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The New Primary National Curriculum

The national tests for pupils at the end of Year 2 and Year 6 no longer allocate a level (2b, 4b etc) as they did in the past. The new tests will tell us on a sliding numeric scale whether each pupil has met the national expected standard, not met it or exceeded it.


How will the school measure pupil progress without using levels?

As levels no longer match the expectations of the new national curriculum, schools have been asked to devise their own methods of tracking children’s progress through the school. Ofsted and the Department for Education (DfE) refer to this as “in-year” progress.

Assessment without levels gives schools the opportunity to develop their own approaches to assessment that focus on teaching and learning and are tailored to the curriculum followed by the school. The change in assessment is intended to provide parents, children and their teachers with more meaningful information about what your child can do, how this compares to what is expected for their age and what else they need to do to improve.


At Marsh Baldon there are three main forms of assessment:


  • In-school formative assessment so teachers can evaluate their pupil’s knowledge and understanding on a day to day basis. This is true reflection of where the children are in their learning and is used to inform teaching.

  • In-school summative assessment which allows us to evaluate how much a pupil has learnt at the end of a teaching period.

  • Nationally standardised summative assessment is used by the Government to judge how well the school is performing.


How will I know how my child is doing?

Throughout the year your child’s teacher will be continually assessing your child by using rich tasks and through thorough marking or in the Early Years by making observations and notes.  You are welcome to come and look at your child’s books and/ or profiles. 

This formative assessment is important.  Teachers put this evidence into an on-line tracking system that the school has chosen to use, called Pupil Tracker.  It allows teachers, the Headteacher and governors to see the skills and knowledge each child has acquired and what they still need to learn.   At parents evening teachers will be able to share this with you.


National Assessment Points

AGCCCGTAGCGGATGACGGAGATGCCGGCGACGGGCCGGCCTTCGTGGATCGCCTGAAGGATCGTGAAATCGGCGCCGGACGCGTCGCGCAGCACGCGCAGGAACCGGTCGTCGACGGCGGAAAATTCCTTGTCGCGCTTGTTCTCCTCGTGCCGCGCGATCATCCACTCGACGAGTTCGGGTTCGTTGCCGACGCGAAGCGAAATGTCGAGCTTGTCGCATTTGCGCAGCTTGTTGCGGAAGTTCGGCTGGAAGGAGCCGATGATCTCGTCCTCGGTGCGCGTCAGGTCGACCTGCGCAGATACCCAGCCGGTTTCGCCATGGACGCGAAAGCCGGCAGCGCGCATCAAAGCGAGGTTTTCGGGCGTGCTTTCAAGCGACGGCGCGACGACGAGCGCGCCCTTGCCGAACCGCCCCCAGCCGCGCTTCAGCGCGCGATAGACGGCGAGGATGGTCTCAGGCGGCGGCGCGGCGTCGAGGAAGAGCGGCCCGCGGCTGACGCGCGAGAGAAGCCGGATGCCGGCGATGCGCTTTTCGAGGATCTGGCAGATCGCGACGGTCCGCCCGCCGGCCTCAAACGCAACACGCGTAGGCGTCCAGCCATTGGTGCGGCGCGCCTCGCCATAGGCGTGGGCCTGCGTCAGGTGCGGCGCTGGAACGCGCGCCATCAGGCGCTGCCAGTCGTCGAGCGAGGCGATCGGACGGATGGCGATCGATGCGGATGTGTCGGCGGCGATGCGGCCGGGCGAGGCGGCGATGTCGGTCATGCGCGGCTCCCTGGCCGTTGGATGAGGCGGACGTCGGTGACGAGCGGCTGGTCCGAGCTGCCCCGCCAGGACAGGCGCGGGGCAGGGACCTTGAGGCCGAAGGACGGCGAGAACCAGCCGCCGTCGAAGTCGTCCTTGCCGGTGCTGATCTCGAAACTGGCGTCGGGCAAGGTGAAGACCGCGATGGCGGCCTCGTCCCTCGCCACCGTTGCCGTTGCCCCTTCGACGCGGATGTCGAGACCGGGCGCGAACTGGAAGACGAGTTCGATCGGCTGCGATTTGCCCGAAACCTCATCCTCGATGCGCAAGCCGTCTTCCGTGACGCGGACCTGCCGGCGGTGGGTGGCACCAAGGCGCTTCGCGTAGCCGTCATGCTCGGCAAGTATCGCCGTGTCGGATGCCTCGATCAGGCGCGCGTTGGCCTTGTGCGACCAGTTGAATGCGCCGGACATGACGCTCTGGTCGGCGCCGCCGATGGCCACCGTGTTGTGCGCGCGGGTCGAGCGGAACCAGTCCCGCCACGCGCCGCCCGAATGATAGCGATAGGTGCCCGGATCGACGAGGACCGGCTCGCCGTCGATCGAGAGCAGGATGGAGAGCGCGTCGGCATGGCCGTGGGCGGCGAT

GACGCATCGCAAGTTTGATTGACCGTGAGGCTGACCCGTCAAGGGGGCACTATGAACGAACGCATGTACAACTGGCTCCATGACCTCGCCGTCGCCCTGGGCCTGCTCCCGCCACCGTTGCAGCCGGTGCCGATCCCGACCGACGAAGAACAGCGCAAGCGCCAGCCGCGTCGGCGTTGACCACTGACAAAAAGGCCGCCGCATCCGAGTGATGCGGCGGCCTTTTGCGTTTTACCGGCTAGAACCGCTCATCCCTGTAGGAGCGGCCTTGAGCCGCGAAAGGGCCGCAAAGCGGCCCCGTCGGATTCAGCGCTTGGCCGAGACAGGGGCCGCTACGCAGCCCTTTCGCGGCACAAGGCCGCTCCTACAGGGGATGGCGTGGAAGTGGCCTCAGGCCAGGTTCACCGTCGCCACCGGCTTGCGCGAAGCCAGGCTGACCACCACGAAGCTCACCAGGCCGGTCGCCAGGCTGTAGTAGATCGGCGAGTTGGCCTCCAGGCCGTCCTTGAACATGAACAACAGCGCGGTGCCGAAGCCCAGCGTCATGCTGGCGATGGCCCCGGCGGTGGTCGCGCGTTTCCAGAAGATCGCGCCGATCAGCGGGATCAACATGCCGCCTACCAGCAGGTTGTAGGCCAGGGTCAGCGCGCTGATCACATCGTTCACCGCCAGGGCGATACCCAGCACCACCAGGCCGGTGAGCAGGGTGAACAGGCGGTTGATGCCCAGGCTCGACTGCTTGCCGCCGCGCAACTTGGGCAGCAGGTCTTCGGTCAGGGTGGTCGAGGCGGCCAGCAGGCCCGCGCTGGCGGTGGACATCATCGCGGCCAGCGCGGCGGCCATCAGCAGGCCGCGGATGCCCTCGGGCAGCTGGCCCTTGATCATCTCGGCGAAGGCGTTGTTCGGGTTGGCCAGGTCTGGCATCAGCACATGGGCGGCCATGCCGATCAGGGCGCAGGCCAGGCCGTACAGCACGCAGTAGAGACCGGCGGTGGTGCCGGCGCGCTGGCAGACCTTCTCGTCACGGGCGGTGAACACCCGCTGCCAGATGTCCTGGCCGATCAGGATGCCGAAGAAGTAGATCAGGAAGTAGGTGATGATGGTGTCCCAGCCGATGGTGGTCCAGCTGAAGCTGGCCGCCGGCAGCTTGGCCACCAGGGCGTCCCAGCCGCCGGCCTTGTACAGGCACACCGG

Age 4/5

Year R

Baseline test for Reception children taken within first few weeks of school


Age 4/5 End of Year R

Children will be assessed against the seven areas of learning to see if they have achieved a ‘good level of development’.


       Age  5/6  

  Year 1

Phonics check in June

Age 6/7

End of Year 2


For Key Stage 1 there will be:

  • 2 reading comprehension tests. All of the Year 2 pupils are required to sit both tests.
  • 1 spelling and grammar test
  • 2 maths papers
  • There will also be a Teacher Assessment of pupils’ writing, speaking and listening and science.

In Key Stage 1 the tests can be administered at any time during May 2016 and pupils can take as long as they need to complete each test. Teachers usually administer the tests in small groups. Teachers will use their professional judgement as to when a child should continue a test or when they have done as well as they can.

Teachers will mark the tests themselves and submit each child’s test mark to the DfE. The DfE will then decide the pass mark and parents will be told in the annual report whether their child has met, not met or exceeded the national standard. This is likely to be on a sliding numerical scale with 100 as the national benchmark. Children above the national standard will receive a score above 100; those below the national standard will receive a score below 100.

Age 10/11

End of Year 6

For Key Stage 2 there will be:

  • 3 maths tests, including an arithmetic test (a little like the maths badge tests) which replaces the mental maths test
  • 1 reading comprehension test
  • 1 grammar test and 1 spelling test
  • 3 short science tests (these will be internally marked)

There will also be a Teacher Assessment of pupils’ writing.

There are no equivalent of the Level 6 tests that some children took in previous years.

The maths, reading and SPaG (spelling, punctuation and grammar) tests will be sent off to be externally marked. As with the Key Stage 1 tests, the DfE will decide on a pass mark and parents will be told in the annual report whether their child has met, not met or exceeded the national standard in each subject. Again, this is likely to be on a sliding numerical scale with 100 as the national benchmark.

From 2016, the Tests in Year 6 will not include questions of objectives beyond Y6; similarly, the Year 2 assessments will not include questioning of objectives beyond Y2. This means the DfE is expecting more able pupils to demonstrate their abilities and understanding by applying what they know in more complex and multi‐layered questions.